He picked her up again and she thought that was just fine. She liked his smell—Douwe Egberts tobacco, some hair tonic that always failed to control his mop. As he took a step away, though, she said, “Bag!” and, one-handed, he reached up and grabbed it.

  It glugged. “Rum?” Jocco asked.

  “Thought my baby might be thirsty. I’ll trade you for a cigarette and a bath.”

  “I’ll roll you one. The other?” He shrugged.

  He strode to the clearing edge. She peered over his shoulder, and could still see the dark outline of her bird, its nose in the dirt. “You got someone here who can fix that? Wherever the hell ‘here’ is?”

  “Yeah. Damn Eyeties destroyed the aerodrome. So all the boys are here. We carved this out today. Just in case you came.”

  “Kind of you.”

  They reached the tree line. Men were there, and Jocco spoke to them in rapid Swahili. She caught a little. Get the plane beneath the trees. Fix it. Then he looked down at her.

  “You wanna walk?”

  “How far?”

  “Not far.”

  “Then I’m fine here.” She nuzzled in as he set off. “And did you say something about a bath, and a cigarette, and a steak, and a drink?”

  “You brought the drink. I’ve been saving a steak just for you, though it may be a day past its best. As for a bath…” He pushed through a stand of trees and she heard it before she saw it. “Will this do?”

  He swivelled and she saw the beach. The moon poked through the clouds just enough to light the foam on the waves sweeping in. “Yeah,” she said, as he set her down. “This’ll do just fine.”

  * * *

  She woke near dawn to the sound of waves and the taste of salt. Her sweat, his, the ocean they’d swum in—the only bath she was going to get.

  He was sitting naked on the end of the camp bed, framed against the entrance of the tent. He’d thrown open the mosquito netting and was smoking one of his roll-up cigarettes, holding it in that way of his, his chin resting on his hand, his elbow on his knees, so the smoke would curl up into a trail and he could look at the world through narrowed, Meissen-blue eyes. She studied his back, her eyes going where her fingers had in the dark, tracing the raised lines of his scars, one map of his life. She’d wondered at it the first time they’d made love: how a twenty-six-year-old floppy-haired German had gotten himself into so much trouble. He’d laughed the scars off. “Skiing,” he’d said. “I fell in a race.” An angry cat. But something would flash through his eyes as he told the lies, something haunted, so she knew different; but she didn’t probe. After all, were he to answer all her questions truthfully, she just might have to answer his.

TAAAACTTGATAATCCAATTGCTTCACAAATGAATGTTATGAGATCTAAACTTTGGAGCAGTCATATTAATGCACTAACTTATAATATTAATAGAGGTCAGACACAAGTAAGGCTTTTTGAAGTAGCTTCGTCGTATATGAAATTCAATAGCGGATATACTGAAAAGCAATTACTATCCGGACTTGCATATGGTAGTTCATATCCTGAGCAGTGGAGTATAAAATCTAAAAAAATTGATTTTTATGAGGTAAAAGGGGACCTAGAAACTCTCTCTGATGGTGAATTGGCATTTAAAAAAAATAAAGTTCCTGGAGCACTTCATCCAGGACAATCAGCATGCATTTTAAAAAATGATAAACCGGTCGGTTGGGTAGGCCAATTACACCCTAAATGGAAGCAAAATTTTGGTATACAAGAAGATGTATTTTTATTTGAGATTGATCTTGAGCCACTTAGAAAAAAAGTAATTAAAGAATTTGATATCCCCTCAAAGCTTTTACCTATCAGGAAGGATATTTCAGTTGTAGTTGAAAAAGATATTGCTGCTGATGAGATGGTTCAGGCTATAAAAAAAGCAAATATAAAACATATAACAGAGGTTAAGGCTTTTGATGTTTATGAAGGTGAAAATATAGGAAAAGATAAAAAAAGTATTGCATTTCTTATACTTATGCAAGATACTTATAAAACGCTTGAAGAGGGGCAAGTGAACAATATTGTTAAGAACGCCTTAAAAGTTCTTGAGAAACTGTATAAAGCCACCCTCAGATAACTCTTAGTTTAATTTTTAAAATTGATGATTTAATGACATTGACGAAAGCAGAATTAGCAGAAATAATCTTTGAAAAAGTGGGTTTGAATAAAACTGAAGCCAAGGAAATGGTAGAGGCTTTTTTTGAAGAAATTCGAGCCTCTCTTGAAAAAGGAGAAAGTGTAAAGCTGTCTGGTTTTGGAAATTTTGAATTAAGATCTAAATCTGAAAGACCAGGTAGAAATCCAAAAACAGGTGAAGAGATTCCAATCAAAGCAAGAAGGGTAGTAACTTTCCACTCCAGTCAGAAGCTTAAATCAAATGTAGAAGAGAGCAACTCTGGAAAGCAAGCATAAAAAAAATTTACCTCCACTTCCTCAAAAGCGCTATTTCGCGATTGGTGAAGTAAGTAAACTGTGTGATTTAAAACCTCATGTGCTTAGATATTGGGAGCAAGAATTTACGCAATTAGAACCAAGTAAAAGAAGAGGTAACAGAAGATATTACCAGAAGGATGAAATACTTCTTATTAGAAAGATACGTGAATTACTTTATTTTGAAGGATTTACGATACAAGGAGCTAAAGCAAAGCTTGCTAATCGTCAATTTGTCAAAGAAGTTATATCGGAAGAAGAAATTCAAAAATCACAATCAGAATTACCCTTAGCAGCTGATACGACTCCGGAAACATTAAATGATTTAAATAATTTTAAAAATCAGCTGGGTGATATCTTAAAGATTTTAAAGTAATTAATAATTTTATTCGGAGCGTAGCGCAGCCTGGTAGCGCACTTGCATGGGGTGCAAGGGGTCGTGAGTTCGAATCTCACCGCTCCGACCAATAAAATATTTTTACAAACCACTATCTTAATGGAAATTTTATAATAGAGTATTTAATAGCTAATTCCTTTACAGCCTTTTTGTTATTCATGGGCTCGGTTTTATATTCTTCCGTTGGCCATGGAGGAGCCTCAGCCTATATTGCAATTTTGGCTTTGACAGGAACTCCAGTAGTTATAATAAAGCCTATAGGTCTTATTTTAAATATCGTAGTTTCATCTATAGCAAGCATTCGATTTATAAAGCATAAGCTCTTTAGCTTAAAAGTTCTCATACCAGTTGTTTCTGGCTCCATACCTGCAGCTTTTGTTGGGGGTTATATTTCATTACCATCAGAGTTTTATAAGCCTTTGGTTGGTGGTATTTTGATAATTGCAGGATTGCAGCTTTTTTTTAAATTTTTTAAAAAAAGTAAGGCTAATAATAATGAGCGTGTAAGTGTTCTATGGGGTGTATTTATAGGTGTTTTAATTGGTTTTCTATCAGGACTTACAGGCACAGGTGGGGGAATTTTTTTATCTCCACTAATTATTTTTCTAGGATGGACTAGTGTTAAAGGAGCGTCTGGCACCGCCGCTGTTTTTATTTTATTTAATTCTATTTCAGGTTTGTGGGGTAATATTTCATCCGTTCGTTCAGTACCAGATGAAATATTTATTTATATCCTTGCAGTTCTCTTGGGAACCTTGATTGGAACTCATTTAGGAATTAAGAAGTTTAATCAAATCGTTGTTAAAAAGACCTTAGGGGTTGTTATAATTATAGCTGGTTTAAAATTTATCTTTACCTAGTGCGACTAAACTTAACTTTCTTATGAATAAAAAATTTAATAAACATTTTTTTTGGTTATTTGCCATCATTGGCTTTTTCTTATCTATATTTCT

“Roll me one.”

  He turned. “Good morning, Fräulein. Did you sleep well?” He was always formal first thing. He was “an inquiry after your health” kind of guy. A “hold your chair” guy. For all that he was a goddamn godless Commie, he’d gone to the best schools that big money could buy. “Breakfast first? There’s mangosteen. I saved a custard apple.”

  “Tobacco,” she growled. “Now.”

  He nipped the stub of the cigarette and put it in the tin with the dozen others—a last smoke if all else failed. He slipped in beside her on the narrow metal-frame bed, reached for his fixings and worked his effortless magic. Lit the result and held it between her lips so she didn’t even have to move, just take a deep, life-sustaining drag. “Ah!” She breathed smoke out on her sigh. The day had begun and she was ready to think.

  And remember. “How’s my bird?”

  She knew he’d left her after they’d made love. He was also one of those guys: get up straightaway and check that all was well. Primal, she’d teased him once. As if the moment right after lovemaking was when a man was at his most vulnerable, with beasts about, waiting for the opportunity to attack. In Africa, maybe not too far-fetched an idea.

  “Prop is bent. The boys have been hammering it out for the last two hours—they just finished. I’m surprised they didn’t wake you.”

  “I’ve barely slept in a week. I could sleep through a ground assault.” She took the cigarette from his mouth, inhaled deeply. “Engine good? It cut out as I was flying in.”

  “I heard.” He shook his head. “Engine works fine. But you have to remember to put gas in it.” He looked down at her. “You only just made it, kid.”

  “Kid!” She snorted. He was just the one year older. He only called her “kid” because he was near a foot taller. “You got any?”

  “In my bird. Half a tank. I’ll give you half of that.”